In Favored, Blessed, Pierced, I examine the three Greek words that describe this practice and they all have something to do with remembering, reflecting and retaining so that we don’t forget. How exactly Mary did that without pen and paper, I don’t know? She must have had an incredible memory. Because just think, we have this record only because Mary told the story. Her discipline—and I call it a discipline because I think it’s something that we have to practice—is a great way for us to persevere when life gets tough, hang in there when things don’t turn out the way we think they should and remember God’s words and his faithfulness when we’re in pain.
What about the teaching on Mary from other faith traditions?
I am not qualified to speak to those. But I have a master’s degree in Christian Education and lots of experience studying God’s Word from a layman’s position. And so in Favored, Blessed, Pierced, I’ve looked at every verse in scripture that refers to Mary and her story and at what the original Greek words mean, read commentaries, books and articles and applied her story and her journey to my life.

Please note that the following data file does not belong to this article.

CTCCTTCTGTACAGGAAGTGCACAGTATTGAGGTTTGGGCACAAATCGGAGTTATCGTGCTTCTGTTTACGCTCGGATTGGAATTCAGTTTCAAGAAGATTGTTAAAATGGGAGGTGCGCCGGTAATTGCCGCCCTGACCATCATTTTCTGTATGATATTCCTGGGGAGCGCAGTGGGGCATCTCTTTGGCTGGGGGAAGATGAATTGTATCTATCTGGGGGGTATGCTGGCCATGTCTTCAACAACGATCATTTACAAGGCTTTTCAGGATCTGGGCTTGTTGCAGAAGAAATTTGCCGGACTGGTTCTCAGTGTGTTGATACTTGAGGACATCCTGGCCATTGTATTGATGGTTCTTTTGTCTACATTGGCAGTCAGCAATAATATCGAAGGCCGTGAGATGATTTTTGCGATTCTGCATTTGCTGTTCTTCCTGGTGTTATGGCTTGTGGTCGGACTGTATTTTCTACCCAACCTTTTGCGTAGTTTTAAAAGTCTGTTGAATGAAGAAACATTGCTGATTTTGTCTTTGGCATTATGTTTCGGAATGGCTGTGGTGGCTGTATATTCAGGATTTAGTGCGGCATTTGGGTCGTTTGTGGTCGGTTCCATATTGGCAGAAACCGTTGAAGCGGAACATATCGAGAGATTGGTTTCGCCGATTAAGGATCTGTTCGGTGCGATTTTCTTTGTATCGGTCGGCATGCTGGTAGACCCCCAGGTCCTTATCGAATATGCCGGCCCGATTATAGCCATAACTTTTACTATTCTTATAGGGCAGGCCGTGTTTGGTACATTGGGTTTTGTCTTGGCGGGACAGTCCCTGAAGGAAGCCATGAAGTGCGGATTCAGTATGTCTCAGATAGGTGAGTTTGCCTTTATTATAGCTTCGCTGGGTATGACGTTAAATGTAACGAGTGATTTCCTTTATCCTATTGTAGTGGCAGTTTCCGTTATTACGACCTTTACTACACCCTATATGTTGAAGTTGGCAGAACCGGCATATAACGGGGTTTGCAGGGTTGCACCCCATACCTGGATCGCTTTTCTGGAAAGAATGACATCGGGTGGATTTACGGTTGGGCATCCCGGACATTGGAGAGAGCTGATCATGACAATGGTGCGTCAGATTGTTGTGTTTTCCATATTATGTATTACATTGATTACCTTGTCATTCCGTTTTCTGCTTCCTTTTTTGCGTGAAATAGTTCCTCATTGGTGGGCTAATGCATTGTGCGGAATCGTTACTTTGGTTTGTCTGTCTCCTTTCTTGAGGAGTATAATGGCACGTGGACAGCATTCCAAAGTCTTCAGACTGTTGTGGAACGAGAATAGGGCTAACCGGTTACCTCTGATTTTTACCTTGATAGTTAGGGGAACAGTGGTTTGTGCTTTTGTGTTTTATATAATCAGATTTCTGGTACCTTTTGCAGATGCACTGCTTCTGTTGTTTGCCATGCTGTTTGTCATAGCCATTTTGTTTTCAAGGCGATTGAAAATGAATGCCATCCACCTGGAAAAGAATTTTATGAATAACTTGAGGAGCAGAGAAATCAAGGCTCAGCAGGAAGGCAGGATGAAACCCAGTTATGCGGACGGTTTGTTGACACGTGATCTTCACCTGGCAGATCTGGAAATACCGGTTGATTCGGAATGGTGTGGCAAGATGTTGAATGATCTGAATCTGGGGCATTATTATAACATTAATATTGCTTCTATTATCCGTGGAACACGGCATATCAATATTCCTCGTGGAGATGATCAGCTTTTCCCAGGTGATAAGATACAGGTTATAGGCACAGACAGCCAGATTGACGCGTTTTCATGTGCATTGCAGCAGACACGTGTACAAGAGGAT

How do you suggest that a reader use and benefit from Favored, Blessed, Pierced?
Favored, Blessed, Pierced can be read first as a daily devotional. The 31 entries are short enough for you to digest fairly quickly, but I encourage readers to take time to meditate on the questions, prayers and scripture verses that are given for further study. It’s also a perfect study for Advent, especially since Advent starts on December 1 this year (2019). But Mary is timeless and I want to take her out of Christmas and Easter and put her in the every day, so you could read this devotional at any time. You can even read it like a book from cover to cover and then form a group of spiritual friends to discuss it. At the back of the book, there is a guide with some suggestions of how you might do that.
May you be challenged and encouraged by the example of Mary of Nazareth. Get your copy on Amazon now!
If you do not want to purchase a book, you can read my rough, unedited, out-of-order blog posts that formed the draft for the book. On the home page, select the category of “Mary of Nazareth” and all related blog posts will appear.